Murtha, who himself served 37 years in the Marine Corps and won a Bronze Star and two Purple Hearts, said about the 2005 shootings of Iraq civilians in Haditha: “Our troops overreacted because of the pressure on them, and they killed innocent civilians in cold blood.”

Charges have been dropped against…

Read the rest:
http://www.politickerpa.com/alexroarty/2481/marine
-vet-russell-rally-murtha-fat-little-bastard

U.S. lawmaker eyes China’s military buildup

February 5, 2008

By Richard Cowan
February 5, 2008

WASHINGTON (Reuters) – Ask Rep. John Murtha about the U.S. war in Iraq and the conversation eventually veers to China.

A Chinese soldier tries to prevent being photographed before ... 

Five years into a war the 75-year-old ex-Marine actively opposes, Murtha worries Iraq is sapping the U.S. military at the exact time the United States should be adding muscle to answer Beijing’s growing military and economic clout.

“We’ve got to be able to have a military that can deploy to stop China or Russia or any other country that challenges us,” Murtha told Reuters in an interview. “We want to look ahead of just Iraq … to be prepared to prevent a war.”

Read the rest:
http://news.yahoo.com/s/nm/20080205/lf_nm/
usa_china_military_dc_2

John Murtha
Congressman Murtha

Iran-arms importers captured in Iraq

July 28, 2007

By Sara A. Carter
The Washington Times
July 28, 2007

Four terrorists linked to an Iranian smuggling operation — responsible for targeting coalition forces with powerful bombs — were captured yesterday in Iraq, according to Defense Department officials.

The announcement came as U.S. officials continue to investigate links between Iran and insurgents seeking to destabilize the region and who target U.S. forces on the ground.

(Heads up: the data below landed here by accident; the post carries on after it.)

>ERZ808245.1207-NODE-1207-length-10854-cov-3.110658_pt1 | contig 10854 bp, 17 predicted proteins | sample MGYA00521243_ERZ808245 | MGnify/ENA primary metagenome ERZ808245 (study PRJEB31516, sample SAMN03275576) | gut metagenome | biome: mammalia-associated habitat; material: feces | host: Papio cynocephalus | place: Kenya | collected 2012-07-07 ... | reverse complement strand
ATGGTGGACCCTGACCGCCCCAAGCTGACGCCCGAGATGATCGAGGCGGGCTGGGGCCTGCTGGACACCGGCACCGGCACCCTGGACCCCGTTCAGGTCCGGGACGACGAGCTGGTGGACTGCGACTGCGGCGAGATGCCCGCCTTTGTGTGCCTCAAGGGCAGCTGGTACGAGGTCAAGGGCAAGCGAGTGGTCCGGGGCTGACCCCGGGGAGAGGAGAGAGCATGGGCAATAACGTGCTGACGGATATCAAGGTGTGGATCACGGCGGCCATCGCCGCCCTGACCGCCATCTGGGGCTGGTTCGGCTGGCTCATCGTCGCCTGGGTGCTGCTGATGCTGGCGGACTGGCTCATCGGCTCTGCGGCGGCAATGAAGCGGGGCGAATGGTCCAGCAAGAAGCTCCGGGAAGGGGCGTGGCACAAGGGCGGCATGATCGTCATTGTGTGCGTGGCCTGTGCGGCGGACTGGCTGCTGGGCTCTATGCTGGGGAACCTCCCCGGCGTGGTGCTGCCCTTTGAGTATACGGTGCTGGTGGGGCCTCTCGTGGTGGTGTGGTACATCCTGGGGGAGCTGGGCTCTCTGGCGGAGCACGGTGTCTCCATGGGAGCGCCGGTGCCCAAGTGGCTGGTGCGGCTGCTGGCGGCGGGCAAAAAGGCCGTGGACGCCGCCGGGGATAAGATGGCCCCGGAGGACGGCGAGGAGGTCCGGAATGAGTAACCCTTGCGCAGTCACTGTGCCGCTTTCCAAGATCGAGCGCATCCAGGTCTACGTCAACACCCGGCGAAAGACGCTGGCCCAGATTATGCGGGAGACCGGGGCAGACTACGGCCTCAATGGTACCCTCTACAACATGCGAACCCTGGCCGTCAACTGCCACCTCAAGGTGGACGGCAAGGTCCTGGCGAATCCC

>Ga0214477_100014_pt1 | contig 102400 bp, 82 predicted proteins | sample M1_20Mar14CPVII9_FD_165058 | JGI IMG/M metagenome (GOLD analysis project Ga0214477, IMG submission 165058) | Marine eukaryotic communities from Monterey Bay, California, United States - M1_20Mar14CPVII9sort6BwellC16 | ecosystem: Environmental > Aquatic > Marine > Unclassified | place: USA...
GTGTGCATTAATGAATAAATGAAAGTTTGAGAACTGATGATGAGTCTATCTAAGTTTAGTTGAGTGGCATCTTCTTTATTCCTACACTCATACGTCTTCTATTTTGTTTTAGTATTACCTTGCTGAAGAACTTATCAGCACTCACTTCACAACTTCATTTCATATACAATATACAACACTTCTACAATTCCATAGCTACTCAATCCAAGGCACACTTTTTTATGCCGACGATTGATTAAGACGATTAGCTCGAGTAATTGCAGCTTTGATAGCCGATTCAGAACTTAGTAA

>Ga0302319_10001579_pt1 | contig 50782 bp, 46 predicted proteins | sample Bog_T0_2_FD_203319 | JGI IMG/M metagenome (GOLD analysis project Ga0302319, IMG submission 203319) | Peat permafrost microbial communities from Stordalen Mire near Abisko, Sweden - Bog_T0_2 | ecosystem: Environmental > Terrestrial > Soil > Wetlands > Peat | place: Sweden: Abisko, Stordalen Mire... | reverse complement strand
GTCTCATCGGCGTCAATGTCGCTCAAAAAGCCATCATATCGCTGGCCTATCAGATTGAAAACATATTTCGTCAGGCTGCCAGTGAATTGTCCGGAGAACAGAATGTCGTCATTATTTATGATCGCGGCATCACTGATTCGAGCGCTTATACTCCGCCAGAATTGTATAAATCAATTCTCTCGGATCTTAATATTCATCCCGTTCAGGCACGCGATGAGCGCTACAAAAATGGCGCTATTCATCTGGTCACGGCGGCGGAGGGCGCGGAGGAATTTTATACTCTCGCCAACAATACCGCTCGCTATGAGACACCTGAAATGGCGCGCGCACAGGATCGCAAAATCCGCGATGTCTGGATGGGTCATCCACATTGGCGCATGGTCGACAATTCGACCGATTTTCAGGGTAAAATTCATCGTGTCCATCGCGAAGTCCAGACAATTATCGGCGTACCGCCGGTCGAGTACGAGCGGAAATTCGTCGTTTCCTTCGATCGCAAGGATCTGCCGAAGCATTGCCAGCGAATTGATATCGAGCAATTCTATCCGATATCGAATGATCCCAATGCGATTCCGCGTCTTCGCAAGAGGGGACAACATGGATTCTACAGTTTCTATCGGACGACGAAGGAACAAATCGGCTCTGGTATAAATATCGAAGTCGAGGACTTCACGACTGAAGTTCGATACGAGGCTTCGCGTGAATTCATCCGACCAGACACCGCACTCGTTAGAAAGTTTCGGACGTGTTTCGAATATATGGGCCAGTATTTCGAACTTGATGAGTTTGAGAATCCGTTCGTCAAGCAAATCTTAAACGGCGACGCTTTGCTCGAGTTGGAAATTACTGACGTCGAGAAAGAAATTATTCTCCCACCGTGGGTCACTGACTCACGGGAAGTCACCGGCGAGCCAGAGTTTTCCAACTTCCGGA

“I would say that it’s clear to us that there are networks that are smuggling weapons, both explosive-formed projectiles, IEDs, as well as mortar and other capabilities from Iran into Iraq,” ….

Read the rest at:
http://washingtontimes.com/apps/pbcs.dll/article?AID=/20070728/NATION/107280053/1001

Murtha pushes new troop withdrawal plan

July 25, 2007

By ANNE FLAHERTY, Associated Press

WASHINGTON – A leading Democratic House Iraq war critic said Wednesday he’ll soon push legislation that would order U.S. troop withdrawals to begin in two months and predicted Republicans will swing behind it this time.

A vote on Rep. John Murtha’s proposal likely will come in September, when Iraq commander Gen. David Petraeus delivers a long-anticipated assessment on the war and members of Congress weigh some $600 billion in defense spending requested by President Bush.

Read the rest:
http://news.yahoo.com/s/ap/20070725/ap_on_
go_co/us_iraq;_ylt=Ao0_
f7N9aUymThvNX.UIrFKs0NUE

War in Iraq: Democratomyopia

July 23, 2007

Mona Charen
The Washington Times
July 23, 2007

I am convinced, based on everything I have read, it won’t be a hell of a lot worse than it is now.
Rep. John P. Murtha

Jack (redeploy to Okinawa) Murtha of Pennsylvania was speaking of Iraq after an American pullout. He’s not worried, nor are most Democrats now urging America to flee Iraq. There really ought to be a name for the “it can’t get worse” fallacy. For the moment, let’s just call it Democratomyopia. …

Echos from Vietnam…..

Read the rest:
http://washingtontimes.com/apps/pbcs.dll/article?AID=/20070723/COMMENTARY/107230021

Related:
Lingo of Failure: How to Decode Washington Political Speak

Lingo of Failure: How to Decode Washington Political Speak

July 21, 2007

By John E. Carey
Peace and Freedom 

The discussion of the war in Iraq has created or modified its own vocabulary, especially in the halls of Congress.